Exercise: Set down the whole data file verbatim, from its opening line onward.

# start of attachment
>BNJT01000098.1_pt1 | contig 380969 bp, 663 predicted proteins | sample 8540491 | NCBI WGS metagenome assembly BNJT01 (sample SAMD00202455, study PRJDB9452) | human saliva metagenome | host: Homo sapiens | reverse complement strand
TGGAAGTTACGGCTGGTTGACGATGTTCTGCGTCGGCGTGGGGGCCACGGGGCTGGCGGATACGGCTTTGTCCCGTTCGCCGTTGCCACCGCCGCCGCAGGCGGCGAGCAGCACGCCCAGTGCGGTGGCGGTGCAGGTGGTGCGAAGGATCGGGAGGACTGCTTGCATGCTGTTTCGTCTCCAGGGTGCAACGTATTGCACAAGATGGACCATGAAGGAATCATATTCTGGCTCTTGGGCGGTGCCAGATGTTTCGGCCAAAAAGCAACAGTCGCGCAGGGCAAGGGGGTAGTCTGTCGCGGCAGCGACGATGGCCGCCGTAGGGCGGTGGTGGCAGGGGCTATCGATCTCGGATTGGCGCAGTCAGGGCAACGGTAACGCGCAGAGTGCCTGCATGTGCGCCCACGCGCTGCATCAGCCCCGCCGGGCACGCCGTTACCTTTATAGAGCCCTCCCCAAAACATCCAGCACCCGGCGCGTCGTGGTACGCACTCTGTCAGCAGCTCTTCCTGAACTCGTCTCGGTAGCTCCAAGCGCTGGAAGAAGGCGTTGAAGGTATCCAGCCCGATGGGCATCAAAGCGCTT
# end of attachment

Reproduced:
>BNJT01000098.1_pt1 | contig 380969 bp, 663 predicted proteins | sample 8540491 | NCBI WGS metagenome assembly BNJT01 (sample SAMD00202455, study PRJDB9452) | human saliva metagenome | host: Homo sapiens | reverse complement strand
TGGAAGTTACGGCTGGTTGACGATGTTCTGCGTCGGCGTGGGGGCCACGGGGCTGGCGGATACGGCTTTGTCCCGTTCGCCGTTGCCACCGCCGCCGCAGGCGGCGAGCAGCACGCCCAGTGCGGTGGCGGTGCAGGTGGTGCGAAGGATCGGGAGGACTGCTTGCATGCTGTTTCGTCTCCAGGGTGCAACGTATTGCACAAGATGGACCATGAAGGAATCATATTCTGGCTCTTGGGCGGTGCCAGATGTTTCGGCCAAAAAGCAACAGTCGCGCAGGGCAAGGGGGTAGTCTGTCGCGGCAGCGACGATGGCCGCCGTAGGGCGGTGGTGGCAGGGGCTATCGATCTCGGATTGGCGCAGTCAGGGCAACGGTAACGCGCAGAGTGCCTGCATGTGCGCCCACGCGCTGCATCAGCCCCGCCGGGCACGCCGTTACCTTTATAGAGCCCTCCCCAAAACATCCAGCACCCGGCGCGTCGTGGTACGCACTCTGTCAGCAGCTCTTCCTGAACTCGTCTCGGTAGCTCCAAGCGCTGGAAGAAGGCGTTGAAGGTATCCAGCCCGATGGGCATCAAAGCGCTT